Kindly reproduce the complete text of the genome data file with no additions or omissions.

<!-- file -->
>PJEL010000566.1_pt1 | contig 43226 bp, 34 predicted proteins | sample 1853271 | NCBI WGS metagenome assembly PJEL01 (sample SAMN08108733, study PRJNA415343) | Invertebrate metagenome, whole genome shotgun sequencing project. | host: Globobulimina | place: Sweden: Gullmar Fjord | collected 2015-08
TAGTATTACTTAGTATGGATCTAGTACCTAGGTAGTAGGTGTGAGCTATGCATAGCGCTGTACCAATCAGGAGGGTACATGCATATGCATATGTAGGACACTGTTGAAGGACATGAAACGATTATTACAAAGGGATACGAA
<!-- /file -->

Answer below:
>PJEL010000566.1_pt1 | contig 43226 bp, 34 predicted proteins | sample 1853271 | NCBI WGS metagenome assembly PJEL01 (sample SAMN08108733, study PRJNA415343) | Invertebrate metagenome, whole genome shotgun sequencing project. | host: Globobulimina | place: Sweden: Gullmar Fjord | collected 2015-08
TAGTATTACTTAGTATGGATCTAGTACCTAGGTAGTAGGTGTGAGCTATGCATAGCGCTGTACCAATCAGGAGGGTACATGCATATGCATATGTAGGACACTGTTGAAGGACATGAAACGATTATTACAAAGGGATACGAA